Winston Peters' lawyer says a tip-off led him to approach billionaire Owen Glenn for a large donation to the NZ First leader's legal bills.
Brian Henry said last night he asked the Monaco-based businessman for help after another donor did not deliver.
"He had said he would make the donation and he didn't and we were left looking to see if we could find someone else.
"We made it well known around friendly political circles - or I did - that I was looking for a donor."
The intrigue over Mr Glenn's $100,000 donation is growing.
It has been suggested that Mr Peters breached Parliament's rules by not declaring any donation towards his legal bills as a gift in the MPs' register of pecuniary interest.
Mr Peters - who is Foreign Minister as well as NZ First's leader - dropped the bombshell on Friday, saying Mr Henry had told him that day that Mr Glenn had donated to the cost of his 2005 electoral petition against National MP Bob Clarkson.
Prime Minister Helen Clark today said she accepted Peter's statement that he only found out about the donation from his lawyer on Friday night.
However she said that was an embarrassing situation after Mr Peters had denied for days he had received anything from Mr Glenn, who is also one of Labour's largest donors.
"Obviously it's embarrassing for Mr Peters because he had been very adamant that that money had not gone to him or his party," she said on TVNZ's Breakfast programme.
"In his position, I'd be embarrassed if that was what I was told after making clear denials.
"However there is a distinction between whether someone gives to a party, whether someone gives to a person and whether someone gives to there expenses."
On that basis the donation did not appear to have broken any rules, she said.
"A legal defence fund is one thing. Someone giving you money for your own purposes or electoral purposes is another and Mr Peters would not be the first member of Parliament to have people contributing to legal costs."
Mr Peters admission followed a Weekend Herald story on July 12 showing Mr Glenn had said in emails that he had donated money to New Zealand First.
Mr Peters denied the story all week and continued to deny it on Friday, saying the $100,000 was not given to him or his party.
Last night Mr Henry was fielding calls about the donation at the request of Mr Peters, who refused to answer any questions about it yesterday at his party's convention in Auckland.
Mr Peters sweated profusely during his speech, which made no mention of the donation.
He left soon afterwards to join his family, mourning the death of his elderly mother on Friday.
He leaves New Zealand tonight for a meeting of the Asean Regional Forum in Singapore.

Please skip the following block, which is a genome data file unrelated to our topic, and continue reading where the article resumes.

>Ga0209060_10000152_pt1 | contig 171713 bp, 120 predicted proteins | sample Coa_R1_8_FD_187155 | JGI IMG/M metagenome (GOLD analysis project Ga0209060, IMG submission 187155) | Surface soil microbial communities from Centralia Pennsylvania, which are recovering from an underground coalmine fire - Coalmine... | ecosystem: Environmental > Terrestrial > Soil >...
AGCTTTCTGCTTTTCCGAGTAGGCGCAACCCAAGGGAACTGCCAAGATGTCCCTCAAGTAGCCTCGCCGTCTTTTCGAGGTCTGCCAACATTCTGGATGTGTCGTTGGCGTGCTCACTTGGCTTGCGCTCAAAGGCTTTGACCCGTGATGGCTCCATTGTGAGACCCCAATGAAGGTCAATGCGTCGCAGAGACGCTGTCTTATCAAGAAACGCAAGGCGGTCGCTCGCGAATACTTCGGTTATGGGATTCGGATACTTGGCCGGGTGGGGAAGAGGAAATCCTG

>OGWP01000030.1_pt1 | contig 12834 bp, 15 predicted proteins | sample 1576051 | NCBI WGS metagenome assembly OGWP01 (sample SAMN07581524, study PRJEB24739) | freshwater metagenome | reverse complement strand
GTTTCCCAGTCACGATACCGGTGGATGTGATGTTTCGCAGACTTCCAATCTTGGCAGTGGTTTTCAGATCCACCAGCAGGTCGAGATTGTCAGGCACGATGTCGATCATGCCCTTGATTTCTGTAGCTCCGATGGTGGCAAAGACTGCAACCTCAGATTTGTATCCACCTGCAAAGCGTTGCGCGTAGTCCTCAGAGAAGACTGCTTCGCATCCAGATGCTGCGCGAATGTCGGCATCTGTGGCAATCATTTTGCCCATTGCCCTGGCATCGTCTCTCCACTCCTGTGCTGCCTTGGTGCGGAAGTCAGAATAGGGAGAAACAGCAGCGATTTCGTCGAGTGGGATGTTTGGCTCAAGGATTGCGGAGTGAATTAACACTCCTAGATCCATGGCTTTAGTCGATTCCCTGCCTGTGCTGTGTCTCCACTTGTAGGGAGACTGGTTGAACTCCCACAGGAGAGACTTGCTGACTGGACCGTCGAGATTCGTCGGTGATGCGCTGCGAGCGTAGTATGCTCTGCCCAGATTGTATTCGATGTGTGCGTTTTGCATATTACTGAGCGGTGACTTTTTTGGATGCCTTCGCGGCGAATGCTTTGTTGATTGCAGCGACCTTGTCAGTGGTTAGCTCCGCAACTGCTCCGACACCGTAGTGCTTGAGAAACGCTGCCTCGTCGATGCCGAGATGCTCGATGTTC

Mr Henry said he could not recall who had advised him to contact Mr Glenn when the original funder of the legal action fell through, but it was not Mr Peters.
Nor was it Mike Williams, the president of the Labour Party which has also received Glenn donations.
"I can't off the top of my head remember who it was who told me to call him."
Mr Henry said that Mr Glenn probably had not distinguished between Mr Peters' legal expenses and the New Zealand First Party.
"But he was told he was contributing towards the legal expenses of the Tauranga electoral petition - that's where the money would be applied, to that bill."
Mr Henry said no fund or account for Mr Peters' legal bills existed.
"The position is that the money is used to pay an existing bill, full-stop.
There is no fund. There is no cash sitting in a balance anywhere. There are bills to be paid."
Mr Henry said that the $200,000 in donations that had been received for Mr Peters' legal bills included Mr Glenn's $100,00.
Mr Henry would not discuss why he had not alerted Mr Peters about the donation in February, when Mr Peters denied Mr Glenn had made a donation.
Asked about pecuniary gain, Mr Peters told NZPA he did not believe he had benefited personally from the arrangement whereby his legal bills were paid by anonymous donors and he paid the shortfall.
Mr Henry concurred last night.
"There is nothing I am aware of where someone contributing towards a bill you have incurred needs to be declared."
Act leader Rodney Hide said his party was considering referring the matter to Parliament's Speaker, Margaret Wilson, for a possible privileges committee hearing.
But National deputy leader Bill English was not sure the party's strategy committee would even be discussing the issue when it met today.
National would continue to make it an issue for Prime Minister Helen Clark because it was about the standards she applied to her ministers.
Helen Clark would not respond to a question from the Herald last night on whether any Labour MP or official had been in touch with Mr Glenn during the week. Her spokeswoman referred the question to Mr Williams who would not answer it either.
- With NZPA